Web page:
Did Russia Just Send a Submarine Through the Bosphorus?
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In a Twitter post, a respected Turkish ship-finder showed that a Kilo-class Russian submarine allegedly passed the Bosphorus in violation of the Montreux Convention. At the time of going to print, we were unable to independently confirm the report. However, if this is the case, the news would be of great importance.
The Montreux Convention, officially known as the Montreux Strait Regime, was signed in 1936 and strictly regulates maritime transport through the Bosphorus, a narrow passage that separates Greece from Turkey and connects the Black Sea with the Mediterranean. Although merchant ships have unrestricted access to and can pass through the Bosphorus, so-called warships are subject to various restrictions depending on the country of origin in which they were built or purchased and their tonnage.
Regarding submarines, the Turkish Ministry of Foreign Affairs explains: “Only submarines belonging to neighboring countries can cross the Turkish road to reach their base in the Black Sea for the first time after their construction or purchase, or for the purpose repair in shipyards outside the Black Sea. “This sly submarine appears to violate this clause.
According to the respected marine expert H I Sutton, the Russian Black Sea fleet has no nuclear powered submarines, although it has received several Project 636.3 kilo class submarines. These diesel-electric attack submarines can fire land-based and anti-ship missiles in addition to their standard torpedo armament. While the Romanian Navy also has a kilo-class submarine, it has reportedly not been sailing for years, and therefore probably not the same kilo submarine as that in this incident.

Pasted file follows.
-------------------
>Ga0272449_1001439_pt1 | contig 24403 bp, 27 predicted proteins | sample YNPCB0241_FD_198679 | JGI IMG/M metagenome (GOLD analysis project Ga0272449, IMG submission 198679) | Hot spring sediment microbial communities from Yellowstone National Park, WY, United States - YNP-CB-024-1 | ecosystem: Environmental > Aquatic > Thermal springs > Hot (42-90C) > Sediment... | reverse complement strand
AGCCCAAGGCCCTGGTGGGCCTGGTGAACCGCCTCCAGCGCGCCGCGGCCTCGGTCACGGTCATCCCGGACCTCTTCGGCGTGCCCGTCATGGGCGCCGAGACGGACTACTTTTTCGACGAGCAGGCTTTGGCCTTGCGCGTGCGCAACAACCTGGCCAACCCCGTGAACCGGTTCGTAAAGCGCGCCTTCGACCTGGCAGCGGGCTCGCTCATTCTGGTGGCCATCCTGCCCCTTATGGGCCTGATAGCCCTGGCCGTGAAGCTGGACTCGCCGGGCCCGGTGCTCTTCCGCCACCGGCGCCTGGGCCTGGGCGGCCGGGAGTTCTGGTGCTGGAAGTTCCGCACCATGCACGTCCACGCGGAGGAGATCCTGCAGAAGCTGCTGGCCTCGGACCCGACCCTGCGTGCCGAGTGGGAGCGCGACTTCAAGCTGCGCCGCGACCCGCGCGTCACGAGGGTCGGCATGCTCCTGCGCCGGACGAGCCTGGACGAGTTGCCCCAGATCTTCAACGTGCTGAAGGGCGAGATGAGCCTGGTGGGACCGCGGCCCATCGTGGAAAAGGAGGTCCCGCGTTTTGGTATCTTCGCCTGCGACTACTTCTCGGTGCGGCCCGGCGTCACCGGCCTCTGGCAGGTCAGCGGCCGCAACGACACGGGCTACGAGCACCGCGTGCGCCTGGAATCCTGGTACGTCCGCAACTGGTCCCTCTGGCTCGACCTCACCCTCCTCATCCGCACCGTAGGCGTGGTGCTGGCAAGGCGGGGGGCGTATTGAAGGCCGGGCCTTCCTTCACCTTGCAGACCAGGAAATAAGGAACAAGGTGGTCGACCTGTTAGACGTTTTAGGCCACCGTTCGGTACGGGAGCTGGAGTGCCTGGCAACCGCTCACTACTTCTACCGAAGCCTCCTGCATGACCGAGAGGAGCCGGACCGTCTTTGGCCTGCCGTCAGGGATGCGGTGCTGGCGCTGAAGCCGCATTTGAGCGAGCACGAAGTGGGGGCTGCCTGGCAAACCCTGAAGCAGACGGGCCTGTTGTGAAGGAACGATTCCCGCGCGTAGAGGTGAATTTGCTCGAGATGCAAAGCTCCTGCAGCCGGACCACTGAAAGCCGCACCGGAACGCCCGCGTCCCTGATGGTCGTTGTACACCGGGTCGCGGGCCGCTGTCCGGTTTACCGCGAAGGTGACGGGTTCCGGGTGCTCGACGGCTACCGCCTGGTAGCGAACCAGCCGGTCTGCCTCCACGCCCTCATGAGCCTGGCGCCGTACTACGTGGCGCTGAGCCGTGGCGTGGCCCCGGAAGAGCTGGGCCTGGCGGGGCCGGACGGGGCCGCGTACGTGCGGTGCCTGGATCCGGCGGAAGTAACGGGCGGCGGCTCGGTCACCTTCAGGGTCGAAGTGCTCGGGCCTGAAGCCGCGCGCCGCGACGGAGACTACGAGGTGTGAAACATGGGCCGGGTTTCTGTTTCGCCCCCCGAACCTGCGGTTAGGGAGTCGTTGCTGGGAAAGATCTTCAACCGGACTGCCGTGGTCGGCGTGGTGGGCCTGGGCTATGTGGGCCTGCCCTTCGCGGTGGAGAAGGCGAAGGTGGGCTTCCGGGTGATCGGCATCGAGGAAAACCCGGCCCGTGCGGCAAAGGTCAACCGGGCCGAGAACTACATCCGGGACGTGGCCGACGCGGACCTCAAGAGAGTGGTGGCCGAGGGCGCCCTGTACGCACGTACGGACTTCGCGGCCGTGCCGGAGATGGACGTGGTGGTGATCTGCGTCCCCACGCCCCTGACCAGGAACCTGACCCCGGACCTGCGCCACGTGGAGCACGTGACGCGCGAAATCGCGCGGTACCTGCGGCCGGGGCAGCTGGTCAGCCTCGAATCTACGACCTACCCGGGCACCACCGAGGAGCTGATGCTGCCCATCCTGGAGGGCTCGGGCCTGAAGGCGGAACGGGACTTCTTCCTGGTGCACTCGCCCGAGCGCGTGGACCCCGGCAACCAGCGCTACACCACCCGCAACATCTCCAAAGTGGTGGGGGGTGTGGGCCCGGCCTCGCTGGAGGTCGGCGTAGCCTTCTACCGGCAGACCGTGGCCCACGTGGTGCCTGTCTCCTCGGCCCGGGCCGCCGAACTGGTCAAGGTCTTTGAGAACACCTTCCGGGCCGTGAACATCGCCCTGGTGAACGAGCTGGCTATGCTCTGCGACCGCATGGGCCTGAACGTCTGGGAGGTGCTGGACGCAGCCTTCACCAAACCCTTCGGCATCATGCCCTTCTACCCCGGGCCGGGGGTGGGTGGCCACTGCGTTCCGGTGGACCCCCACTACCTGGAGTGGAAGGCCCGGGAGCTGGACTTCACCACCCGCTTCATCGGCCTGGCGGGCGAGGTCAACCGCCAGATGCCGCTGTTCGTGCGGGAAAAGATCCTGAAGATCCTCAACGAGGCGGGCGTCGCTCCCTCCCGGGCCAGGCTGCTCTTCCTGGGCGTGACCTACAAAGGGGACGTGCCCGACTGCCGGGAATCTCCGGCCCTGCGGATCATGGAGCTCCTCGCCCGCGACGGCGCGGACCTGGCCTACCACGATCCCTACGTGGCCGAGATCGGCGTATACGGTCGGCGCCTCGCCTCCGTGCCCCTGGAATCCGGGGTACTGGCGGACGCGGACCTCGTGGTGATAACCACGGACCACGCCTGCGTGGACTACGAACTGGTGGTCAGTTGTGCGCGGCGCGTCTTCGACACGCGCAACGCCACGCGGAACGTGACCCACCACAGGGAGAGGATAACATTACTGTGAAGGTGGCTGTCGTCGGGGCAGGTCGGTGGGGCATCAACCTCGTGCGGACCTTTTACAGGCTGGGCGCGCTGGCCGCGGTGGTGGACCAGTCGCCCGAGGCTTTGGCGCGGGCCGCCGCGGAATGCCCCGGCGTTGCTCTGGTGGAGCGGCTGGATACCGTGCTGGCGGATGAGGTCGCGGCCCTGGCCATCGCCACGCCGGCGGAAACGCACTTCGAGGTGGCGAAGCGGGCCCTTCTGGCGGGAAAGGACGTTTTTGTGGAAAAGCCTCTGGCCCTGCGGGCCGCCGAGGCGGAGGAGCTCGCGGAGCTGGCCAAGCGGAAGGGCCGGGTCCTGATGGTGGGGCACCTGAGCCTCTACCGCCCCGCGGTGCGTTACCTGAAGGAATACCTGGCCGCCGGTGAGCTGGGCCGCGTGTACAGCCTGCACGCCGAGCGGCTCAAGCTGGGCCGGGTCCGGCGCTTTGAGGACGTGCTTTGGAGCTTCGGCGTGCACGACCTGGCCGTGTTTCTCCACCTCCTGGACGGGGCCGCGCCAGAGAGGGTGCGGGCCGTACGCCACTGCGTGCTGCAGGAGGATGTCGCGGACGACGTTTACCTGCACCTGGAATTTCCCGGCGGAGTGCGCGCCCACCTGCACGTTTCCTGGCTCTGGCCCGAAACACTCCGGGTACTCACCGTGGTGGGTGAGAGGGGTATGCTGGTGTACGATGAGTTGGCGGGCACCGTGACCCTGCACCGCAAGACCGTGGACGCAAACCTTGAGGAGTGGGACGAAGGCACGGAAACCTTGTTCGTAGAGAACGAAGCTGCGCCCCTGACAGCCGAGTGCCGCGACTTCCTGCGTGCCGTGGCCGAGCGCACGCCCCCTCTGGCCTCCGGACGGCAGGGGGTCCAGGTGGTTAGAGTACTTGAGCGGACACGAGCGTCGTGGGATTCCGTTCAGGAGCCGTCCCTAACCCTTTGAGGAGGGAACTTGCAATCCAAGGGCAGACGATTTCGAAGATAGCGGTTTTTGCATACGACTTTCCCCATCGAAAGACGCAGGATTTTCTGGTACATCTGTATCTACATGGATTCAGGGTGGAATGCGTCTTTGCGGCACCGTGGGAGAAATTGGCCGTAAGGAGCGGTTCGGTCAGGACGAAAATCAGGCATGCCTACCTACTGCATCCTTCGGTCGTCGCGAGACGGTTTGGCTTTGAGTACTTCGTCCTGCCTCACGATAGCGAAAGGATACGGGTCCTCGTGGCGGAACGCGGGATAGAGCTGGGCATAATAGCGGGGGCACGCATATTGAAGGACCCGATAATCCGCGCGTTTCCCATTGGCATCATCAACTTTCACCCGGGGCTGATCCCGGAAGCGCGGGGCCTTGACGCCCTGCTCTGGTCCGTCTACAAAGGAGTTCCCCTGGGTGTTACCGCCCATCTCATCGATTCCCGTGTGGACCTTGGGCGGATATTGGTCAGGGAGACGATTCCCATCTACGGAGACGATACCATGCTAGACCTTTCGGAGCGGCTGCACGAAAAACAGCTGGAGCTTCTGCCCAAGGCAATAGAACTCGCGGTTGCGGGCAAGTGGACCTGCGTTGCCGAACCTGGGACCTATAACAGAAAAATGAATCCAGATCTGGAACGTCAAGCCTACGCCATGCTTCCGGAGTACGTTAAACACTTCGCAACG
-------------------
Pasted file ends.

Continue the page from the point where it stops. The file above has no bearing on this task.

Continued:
Sutton explained the effects of this latest maneuver and wrote:
“Russia was dissatisfied with the details of the agreement in the past, but adhered to the conditions for submarines. Nevertheless, submarines of the Black Sea fleet were used in the Mediterranean. They even fired cruise missiles into Syria. But they came there in a different way. These submarines were dispatched to Syria before being delivered to the Black Sea by their shipyards. So they went through “for the first time after their construction”. This last step cannot be explained that way. "
If Moscow violated the treaty, what will be the effects of this new Russian audacity?
If the Montreux Convention continues to be disregarded, Russia could potentially move submarines - and other surface warships - through the Bosphorus with impunity and possibly strengthen their position in the Mediterranean or the Black Sea.
The Mediterranean is of particular interest to Russia. Given confirmed reports of Russian activities in Libya, Russian interest in the Mediterranean is now meaningful and could serve to strengthen its position and defend its interests along Europe's southern border.
If the Montreux Convention is dead, there may be an incentive for other countries to sail their own warships or submarines into the Black Sea to monitor or challenge the Russian Black Sea fleet. Watch this evolving situation closely.
Caleb Larson is a defense writer with a national interest. He has a Master of Public Policy and deals with US and Russian security, European defense issues, and German politics and culture.
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